ESPE Abstracts (2014) 82 P-D-1-2-255

Usefulness of Second Screening Strategy for Congenital Hypothyroidism in LBW Neonates

Paolo Cavarzerea, Florina Ion Popab, Monica Vincenzib, Marta Camilotb, Francesca Teofolib, Lorella Morosatob, Evelina Mainesb, Rossella Gaudinob, Silvana Lauriolab & Franco Antoniazzib

aPediatric Division, Universitary Hospital of Verona, Verona, Italy; bPediatric Clinic, Department of Life and Reproduction Sciences, University of Verona, Verona, Italy

Background: Thyroid function in preterm infants is often altered for various reasons. LBW or VLBW newborns frequently present a particular form of congenital hypothyroidism (CH) characterized by low FT4 and delayed TSH elevation. The incidence of this disease is 1:250 for VLBW babies and 1:1589 for LBW newborns. In this condition, neonatal screening based solely on TSH can miss the diagnosis, therefore some screening programs have proposed to repeat the screening test 2 weeks after the first screening in preterm and/or LBW neonates. Nevertheless, in the literature there is disagreement about whether or not the retesting is necessary.

Objective and hypotheses: To evaluate the incidence of CH with delayed TSH elevation in North-Eastern Italy, and the need for a second screening strategy in LBW neonates.

Method: Since 2010, we have used a second screening strategy for newborns with birth weight <2500 g. First screening TSH cut-off was 9 mU/l, second screening TSH cut-off was 5 mU/l. Retrospective analysis of newborn thyroid screening data was performed.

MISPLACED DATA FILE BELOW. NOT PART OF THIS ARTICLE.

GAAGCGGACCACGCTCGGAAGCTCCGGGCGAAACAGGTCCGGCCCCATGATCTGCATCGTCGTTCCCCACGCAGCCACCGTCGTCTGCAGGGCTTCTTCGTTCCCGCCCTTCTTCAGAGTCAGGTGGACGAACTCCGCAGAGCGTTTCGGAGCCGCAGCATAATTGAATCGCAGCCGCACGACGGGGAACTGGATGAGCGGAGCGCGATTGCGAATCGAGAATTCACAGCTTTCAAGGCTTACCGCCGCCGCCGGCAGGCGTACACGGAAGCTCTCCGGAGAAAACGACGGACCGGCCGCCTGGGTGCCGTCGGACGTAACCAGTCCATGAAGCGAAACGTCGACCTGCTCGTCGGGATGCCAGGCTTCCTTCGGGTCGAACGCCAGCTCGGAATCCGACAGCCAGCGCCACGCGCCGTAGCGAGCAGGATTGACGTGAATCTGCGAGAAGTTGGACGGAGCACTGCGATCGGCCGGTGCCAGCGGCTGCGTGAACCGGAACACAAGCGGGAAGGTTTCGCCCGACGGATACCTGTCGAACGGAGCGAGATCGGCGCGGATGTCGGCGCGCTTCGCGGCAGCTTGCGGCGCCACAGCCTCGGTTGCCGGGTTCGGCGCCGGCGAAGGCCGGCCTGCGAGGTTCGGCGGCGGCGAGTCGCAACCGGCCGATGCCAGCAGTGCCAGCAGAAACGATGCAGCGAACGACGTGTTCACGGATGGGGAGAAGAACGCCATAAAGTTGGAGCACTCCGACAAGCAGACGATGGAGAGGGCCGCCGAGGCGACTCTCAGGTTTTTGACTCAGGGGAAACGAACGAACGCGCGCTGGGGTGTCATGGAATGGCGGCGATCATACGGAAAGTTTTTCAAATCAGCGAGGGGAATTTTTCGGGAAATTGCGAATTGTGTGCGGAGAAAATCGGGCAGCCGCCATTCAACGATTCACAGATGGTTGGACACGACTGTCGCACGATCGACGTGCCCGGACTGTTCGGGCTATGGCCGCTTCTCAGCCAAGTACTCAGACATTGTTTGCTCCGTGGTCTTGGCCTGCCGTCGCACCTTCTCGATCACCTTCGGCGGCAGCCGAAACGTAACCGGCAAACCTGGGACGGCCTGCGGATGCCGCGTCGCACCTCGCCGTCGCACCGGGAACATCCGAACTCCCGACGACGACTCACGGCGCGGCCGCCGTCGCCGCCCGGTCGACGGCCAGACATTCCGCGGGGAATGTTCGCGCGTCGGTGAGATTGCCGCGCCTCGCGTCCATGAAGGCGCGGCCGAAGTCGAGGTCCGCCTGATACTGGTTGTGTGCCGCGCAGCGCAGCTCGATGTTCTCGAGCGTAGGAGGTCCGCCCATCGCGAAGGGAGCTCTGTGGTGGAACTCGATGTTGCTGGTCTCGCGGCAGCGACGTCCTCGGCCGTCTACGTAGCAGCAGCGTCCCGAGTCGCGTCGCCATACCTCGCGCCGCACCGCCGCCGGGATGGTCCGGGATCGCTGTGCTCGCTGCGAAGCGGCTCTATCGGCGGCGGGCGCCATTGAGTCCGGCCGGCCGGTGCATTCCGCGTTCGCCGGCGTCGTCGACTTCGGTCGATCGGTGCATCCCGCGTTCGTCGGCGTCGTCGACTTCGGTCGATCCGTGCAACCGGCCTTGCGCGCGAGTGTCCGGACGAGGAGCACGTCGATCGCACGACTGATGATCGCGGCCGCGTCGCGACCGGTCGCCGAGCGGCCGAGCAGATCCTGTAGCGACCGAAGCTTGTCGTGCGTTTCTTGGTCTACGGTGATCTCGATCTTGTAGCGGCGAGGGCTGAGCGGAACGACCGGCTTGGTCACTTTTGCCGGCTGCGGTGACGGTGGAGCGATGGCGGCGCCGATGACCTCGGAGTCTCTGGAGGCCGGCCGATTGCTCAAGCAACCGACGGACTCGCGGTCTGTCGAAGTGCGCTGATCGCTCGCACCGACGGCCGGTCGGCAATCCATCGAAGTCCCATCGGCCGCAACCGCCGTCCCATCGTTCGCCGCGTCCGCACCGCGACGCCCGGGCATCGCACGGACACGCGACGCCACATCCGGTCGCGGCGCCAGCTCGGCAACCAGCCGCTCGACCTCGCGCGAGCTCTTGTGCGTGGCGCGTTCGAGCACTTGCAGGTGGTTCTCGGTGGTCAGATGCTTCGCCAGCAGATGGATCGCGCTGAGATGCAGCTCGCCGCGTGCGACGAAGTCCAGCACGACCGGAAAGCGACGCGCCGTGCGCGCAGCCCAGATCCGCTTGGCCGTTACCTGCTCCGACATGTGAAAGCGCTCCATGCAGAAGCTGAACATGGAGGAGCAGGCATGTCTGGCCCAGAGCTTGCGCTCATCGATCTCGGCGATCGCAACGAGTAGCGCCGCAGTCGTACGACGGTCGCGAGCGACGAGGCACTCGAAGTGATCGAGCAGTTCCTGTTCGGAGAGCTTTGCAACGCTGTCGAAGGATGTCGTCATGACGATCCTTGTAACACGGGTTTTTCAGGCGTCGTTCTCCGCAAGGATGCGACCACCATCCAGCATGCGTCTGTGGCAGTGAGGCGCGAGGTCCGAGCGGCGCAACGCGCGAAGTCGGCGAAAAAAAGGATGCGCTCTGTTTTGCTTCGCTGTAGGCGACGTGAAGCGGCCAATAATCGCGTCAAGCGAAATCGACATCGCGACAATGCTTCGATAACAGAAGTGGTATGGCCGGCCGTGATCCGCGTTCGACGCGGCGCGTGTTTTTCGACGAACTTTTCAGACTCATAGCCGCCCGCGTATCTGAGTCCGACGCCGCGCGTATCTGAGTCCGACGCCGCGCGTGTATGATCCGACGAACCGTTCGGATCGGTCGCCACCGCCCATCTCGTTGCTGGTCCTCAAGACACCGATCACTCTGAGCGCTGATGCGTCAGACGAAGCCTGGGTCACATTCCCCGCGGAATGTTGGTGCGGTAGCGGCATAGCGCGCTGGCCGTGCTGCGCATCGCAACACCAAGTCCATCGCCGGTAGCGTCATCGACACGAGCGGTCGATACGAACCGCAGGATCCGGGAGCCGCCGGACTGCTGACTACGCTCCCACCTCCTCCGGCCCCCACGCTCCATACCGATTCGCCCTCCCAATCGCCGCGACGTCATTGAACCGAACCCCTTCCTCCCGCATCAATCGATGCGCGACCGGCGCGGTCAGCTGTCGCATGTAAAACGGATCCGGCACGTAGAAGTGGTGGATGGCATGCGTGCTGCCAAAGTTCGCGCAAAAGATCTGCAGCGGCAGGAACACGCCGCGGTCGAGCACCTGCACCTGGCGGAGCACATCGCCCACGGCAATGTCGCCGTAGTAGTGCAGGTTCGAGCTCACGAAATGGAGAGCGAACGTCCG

Results: Thirty-seven newborns presented an increased TSH level at the second screening. The data was confirmed at serum control for 26 neonates, who started a L-thyroxine treatment. The incidence of CH with delayed TSH elevation in North-Eastern Italy was 1:586 for LBW, 1:215 for VLBW and 1:107 for ELBW. Between them 50% was newborns with a birth weight higher than 1500 g.

Conclusion: The second screening strategy for CH in preterm neonates proved useful in detecting newborns who otherwise would not be identified at first screening procedure. Moreover, it is interesting to note that more than a half of those who required a treatment had a birth weight higher than 1500 g. Finally the incidence of CH with delayed TSH elevation, in North-Eastern Italy, was superior to previous studies.